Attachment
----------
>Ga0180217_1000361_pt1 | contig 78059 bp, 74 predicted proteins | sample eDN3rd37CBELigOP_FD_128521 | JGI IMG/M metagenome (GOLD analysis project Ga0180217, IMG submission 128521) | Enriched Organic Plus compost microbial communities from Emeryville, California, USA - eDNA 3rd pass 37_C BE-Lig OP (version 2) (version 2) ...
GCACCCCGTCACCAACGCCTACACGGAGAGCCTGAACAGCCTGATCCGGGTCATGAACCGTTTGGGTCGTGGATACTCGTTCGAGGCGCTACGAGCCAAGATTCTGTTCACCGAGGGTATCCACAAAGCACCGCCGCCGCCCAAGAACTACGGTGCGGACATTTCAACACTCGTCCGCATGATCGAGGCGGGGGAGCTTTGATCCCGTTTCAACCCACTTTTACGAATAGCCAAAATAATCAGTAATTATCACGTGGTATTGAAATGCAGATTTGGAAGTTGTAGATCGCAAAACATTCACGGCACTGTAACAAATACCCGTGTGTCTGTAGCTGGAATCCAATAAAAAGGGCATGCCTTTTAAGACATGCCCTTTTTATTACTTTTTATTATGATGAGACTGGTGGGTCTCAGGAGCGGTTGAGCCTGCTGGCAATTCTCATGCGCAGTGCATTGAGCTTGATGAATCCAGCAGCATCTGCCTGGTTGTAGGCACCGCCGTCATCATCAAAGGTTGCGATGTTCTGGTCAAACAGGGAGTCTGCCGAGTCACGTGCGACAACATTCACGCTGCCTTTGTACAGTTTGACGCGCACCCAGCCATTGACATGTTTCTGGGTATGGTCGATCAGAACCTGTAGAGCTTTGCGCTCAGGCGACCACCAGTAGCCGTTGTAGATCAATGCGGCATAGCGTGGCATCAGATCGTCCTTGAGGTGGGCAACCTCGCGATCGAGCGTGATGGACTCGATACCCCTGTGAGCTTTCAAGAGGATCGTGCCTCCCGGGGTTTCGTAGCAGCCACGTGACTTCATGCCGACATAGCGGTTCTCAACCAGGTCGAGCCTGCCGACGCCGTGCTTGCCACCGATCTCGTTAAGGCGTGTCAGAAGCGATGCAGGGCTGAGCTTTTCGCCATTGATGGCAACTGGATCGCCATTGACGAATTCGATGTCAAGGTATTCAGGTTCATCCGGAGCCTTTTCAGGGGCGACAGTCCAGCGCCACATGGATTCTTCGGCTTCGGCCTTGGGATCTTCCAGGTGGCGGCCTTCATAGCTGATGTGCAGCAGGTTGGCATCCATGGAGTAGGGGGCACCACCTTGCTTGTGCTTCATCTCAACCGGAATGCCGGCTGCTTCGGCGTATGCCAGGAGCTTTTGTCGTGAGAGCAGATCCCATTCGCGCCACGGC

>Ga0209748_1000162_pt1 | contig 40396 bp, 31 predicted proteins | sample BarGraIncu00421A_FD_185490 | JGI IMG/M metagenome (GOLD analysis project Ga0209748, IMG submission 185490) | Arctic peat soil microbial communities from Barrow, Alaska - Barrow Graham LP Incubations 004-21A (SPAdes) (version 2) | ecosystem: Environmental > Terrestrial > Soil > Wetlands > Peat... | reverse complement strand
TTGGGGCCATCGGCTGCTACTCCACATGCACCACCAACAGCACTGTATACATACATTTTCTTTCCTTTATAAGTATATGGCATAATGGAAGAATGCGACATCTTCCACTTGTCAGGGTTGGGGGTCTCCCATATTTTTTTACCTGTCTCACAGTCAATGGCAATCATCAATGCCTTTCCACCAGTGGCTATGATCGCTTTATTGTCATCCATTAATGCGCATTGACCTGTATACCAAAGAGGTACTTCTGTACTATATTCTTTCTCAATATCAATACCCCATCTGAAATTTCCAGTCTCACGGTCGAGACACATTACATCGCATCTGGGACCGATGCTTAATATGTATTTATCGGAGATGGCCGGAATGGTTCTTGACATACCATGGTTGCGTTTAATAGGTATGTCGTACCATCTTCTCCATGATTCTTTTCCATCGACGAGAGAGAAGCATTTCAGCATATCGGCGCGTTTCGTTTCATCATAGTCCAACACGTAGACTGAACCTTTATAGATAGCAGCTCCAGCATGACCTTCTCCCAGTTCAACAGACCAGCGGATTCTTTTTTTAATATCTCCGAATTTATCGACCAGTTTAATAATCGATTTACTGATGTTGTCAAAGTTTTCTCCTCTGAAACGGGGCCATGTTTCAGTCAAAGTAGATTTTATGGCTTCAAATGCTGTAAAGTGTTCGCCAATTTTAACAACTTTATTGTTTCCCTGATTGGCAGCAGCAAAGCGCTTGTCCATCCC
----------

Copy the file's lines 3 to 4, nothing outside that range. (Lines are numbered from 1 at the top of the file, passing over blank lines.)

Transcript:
>Ga0209748_1000162_pt1 | contig 40396 bp, 31 predicted proteins | sample BarGraIncu00421A_FD_185490 | JGI IMG/M metagenome (GOLD analysis project Ga0209748, IMG submission 185490) | Arctic peat soil microbial communities from Barrow, Alaska - Barrow Graham LP Incubations 004-21A (SPAdes) (version 2) | ecosystem: Environmental > Terrestrial > Soil > Wetlands > Peat... | reverse complement strand
TTGGGGCCATCGGCTGCTACTCCACATGCACCACCAACAGCACTGTATACATACATTTTCTTTCCTTTATAAGTATATGGCATAATGGAAGAATGCGACATCTTCCACTTGTCAGGGTTGGGGGTCTCCCATATTTTTTTACCTGTCTCACAGTCAATGGCAATCATCAATGCCTTTCCACCAGTGGCTATGATCGCTTTATTGTCATCCATTAATGCGCATTGACCTGTATACCAAAGAGGTACTTCTGTACTATATTCTTTCTCAATATCAATACCCCATCTGAAATTTCCAGTCTCACGGTCGAGACACATTACATCGCATCTGGGACCGATGCTTAATATGTATTTATCGGAGATGGCCGGAATGGTTCTTGACATACCATGGTTGCGTTTAATAGGTATGTCGTACCATCTTCTCCATGATTCTTTTCCATCGACGAGAGAGAAGCATTTCAGCATATCGGCGCGTTTCGTTTCATCATAGTCCAACACGTAGACTGAACCTTTATAGATAGCAGCTCCAGCATGACCTTCTCCCAGTTCAACAGACCAGCGGATTCTTTTTTTAATATCTCCGAATTTATCGACCAGTTTAATAATCGATTTACTGATGTTGTCAAAGTTTTCTCCTCTGAAACGGGGCCATGTTTCAGTCAAAGTAGATTTTATGGCTTCAAATGCTGTAAAGTGTTCGCCAATTTTAACAACTTTATTGTTTCCCTGATTGGCAGCAGCAAAGCGCTTGTCCATCCC